I collect old police manuals, mostly because I like to see what police were directed to do before the exclusionary rule came into the picture. I also enjoy reading the lists of crimes that appear in some of these guides. Are these lists as interesting as the “Mad Men” / Rick Astley mash-up? No. But I take what I can get.
Some of these crimes are still with us; others have vanished from courtrooms in the intervening years. Though that doesn’t necessarily mean they’re off the books; here in California, for example, it’s still a misdemeanor (as it has been since 1872) to kill, wound, or trap any bird within a cemetery, or to destroy any bird’s nest within a cemetery — except, of course, for swallows’ nests, which are specifically exempted by the pertinent statute (Penal Code 598). (Thinking.) Nope, I can’t say that I recall ever invoking this law back when I was a deputy D.A.
One police manual in my collection, M.J. Delahanty’s The Policeman’s Legal Digest, offers an interesting list of crimes that were on the books in circa-1934 New York. In addition to murder, manslaughter, rape, robbery, burglary, theft, and other longtime staples of the criminal docket, the Digest also told officers that they should stay on the lookout for many other crimes that no longer weigh heavily on the minds of most New Yorkers.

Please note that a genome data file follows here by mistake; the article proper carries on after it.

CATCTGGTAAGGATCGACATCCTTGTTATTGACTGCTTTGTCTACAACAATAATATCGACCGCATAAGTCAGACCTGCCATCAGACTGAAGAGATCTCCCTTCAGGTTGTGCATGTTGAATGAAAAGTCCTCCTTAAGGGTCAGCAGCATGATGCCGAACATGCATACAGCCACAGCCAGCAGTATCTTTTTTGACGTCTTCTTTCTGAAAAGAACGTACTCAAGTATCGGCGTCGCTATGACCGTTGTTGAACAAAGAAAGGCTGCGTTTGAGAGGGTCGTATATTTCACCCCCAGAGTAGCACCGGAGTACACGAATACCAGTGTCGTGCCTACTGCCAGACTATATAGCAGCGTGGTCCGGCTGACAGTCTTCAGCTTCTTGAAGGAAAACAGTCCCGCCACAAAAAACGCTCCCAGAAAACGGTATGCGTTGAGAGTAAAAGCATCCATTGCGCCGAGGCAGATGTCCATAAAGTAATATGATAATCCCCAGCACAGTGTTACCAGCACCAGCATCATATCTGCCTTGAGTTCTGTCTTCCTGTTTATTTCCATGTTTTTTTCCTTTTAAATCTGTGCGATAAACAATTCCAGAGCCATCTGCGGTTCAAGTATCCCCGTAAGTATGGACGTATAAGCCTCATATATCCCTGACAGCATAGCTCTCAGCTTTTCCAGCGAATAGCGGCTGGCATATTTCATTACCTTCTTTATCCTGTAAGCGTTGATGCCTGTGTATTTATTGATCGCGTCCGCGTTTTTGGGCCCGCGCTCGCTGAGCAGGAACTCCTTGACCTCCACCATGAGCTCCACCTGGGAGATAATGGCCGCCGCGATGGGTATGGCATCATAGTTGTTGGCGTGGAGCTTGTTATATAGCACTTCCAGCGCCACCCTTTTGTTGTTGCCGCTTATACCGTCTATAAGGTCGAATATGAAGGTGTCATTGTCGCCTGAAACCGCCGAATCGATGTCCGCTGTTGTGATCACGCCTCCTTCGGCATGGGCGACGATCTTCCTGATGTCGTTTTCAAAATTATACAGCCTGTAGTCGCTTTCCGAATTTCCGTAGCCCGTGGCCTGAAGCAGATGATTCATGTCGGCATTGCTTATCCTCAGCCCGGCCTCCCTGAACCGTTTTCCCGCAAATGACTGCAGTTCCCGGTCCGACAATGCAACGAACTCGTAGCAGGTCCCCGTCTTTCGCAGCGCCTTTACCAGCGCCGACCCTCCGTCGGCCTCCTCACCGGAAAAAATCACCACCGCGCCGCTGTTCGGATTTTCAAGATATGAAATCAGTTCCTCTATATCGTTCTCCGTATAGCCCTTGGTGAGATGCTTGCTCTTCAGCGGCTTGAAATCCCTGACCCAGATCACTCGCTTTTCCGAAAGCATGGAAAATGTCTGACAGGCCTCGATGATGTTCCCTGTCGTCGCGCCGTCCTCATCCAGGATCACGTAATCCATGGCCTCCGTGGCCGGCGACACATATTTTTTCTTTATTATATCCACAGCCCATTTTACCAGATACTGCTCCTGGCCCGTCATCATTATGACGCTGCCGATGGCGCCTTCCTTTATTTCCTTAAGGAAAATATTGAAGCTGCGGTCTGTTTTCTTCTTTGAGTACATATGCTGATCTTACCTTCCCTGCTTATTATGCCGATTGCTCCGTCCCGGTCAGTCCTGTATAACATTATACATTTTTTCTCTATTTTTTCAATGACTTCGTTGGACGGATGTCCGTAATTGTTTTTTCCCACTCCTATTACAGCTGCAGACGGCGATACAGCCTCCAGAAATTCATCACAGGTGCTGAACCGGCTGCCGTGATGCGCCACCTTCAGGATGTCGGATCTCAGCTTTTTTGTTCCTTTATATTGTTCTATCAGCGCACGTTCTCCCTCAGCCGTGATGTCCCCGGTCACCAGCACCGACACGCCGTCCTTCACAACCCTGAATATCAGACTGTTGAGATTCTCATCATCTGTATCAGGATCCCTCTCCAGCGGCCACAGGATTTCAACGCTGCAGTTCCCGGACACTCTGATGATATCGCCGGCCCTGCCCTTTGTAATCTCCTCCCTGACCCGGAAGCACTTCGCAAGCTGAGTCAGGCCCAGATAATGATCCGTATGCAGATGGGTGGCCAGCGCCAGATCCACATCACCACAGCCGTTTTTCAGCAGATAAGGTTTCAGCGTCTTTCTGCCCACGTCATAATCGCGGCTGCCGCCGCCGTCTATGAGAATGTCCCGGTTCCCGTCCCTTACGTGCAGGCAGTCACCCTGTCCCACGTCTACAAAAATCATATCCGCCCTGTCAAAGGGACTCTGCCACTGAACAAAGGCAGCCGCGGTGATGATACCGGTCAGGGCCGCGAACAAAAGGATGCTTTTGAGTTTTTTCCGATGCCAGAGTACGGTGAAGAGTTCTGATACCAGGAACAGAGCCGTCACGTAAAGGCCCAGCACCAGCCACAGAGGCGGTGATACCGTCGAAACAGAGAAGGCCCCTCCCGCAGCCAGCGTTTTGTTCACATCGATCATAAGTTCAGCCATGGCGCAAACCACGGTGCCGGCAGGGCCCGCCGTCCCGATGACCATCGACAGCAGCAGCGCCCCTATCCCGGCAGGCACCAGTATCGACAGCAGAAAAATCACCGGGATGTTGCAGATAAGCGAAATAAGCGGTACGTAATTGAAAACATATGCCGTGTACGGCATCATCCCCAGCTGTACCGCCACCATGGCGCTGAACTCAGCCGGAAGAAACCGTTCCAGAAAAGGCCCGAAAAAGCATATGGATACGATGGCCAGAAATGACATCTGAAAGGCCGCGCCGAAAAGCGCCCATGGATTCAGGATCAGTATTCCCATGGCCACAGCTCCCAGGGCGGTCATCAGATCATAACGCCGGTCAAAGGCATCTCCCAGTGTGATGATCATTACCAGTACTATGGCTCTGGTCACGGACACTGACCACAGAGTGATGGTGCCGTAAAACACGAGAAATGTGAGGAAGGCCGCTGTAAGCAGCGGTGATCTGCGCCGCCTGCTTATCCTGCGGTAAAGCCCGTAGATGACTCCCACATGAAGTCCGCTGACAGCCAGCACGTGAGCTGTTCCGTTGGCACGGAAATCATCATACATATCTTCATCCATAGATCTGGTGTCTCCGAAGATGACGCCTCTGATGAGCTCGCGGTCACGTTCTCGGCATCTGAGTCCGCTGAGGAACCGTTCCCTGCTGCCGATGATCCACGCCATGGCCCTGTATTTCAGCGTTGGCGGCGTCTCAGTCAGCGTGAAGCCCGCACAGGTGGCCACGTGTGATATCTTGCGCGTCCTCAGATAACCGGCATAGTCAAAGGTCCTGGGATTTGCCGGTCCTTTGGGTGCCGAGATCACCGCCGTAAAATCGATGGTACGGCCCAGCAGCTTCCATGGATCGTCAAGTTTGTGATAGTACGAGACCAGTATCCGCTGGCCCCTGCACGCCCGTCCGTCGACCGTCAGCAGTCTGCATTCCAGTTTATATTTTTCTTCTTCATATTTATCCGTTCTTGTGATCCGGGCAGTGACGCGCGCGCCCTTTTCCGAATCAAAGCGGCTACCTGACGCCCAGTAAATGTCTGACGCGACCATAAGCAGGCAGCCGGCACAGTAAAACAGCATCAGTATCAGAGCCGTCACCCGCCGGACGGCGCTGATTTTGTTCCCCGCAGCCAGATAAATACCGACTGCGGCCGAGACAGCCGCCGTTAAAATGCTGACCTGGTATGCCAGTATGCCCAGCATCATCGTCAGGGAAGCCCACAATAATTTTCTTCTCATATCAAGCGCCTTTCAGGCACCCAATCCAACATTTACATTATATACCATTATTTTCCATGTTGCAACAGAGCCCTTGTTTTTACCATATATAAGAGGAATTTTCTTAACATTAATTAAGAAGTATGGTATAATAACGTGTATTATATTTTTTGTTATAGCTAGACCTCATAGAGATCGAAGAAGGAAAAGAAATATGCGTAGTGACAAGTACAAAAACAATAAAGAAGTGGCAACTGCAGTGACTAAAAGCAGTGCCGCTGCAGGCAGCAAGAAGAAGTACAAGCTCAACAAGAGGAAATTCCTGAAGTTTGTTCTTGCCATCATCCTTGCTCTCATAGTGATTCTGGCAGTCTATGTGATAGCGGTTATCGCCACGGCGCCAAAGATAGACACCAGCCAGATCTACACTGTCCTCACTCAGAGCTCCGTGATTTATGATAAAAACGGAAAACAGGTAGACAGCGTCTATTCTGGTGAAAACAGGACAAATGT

For each crime listed in the Digest, the manual identifies the essential elements of the offense (often in a somewhat confusing flowchart manner), as well as the section of the Penal Law or other New York code that relates the crime. Some of the more exotic — by modern standards — crimes related in the Digest are (the list goes on, and on, after the jump):
Compulsory Prostitution of Wife (Penal Law sec. 1090)
Adultery (PL 100)
Compelling a Woman to Marry (PL 532)
Seduction (PL 2175)
Immoral Plays and Exhibitions (PL 1140-A)
Wayward Minor (C.Cr.P 913-A)
Abortion (PL 80)
Self-Abortion (PL 81)
Manufacturing or Selling (miscarriage) Instruments (PL 82)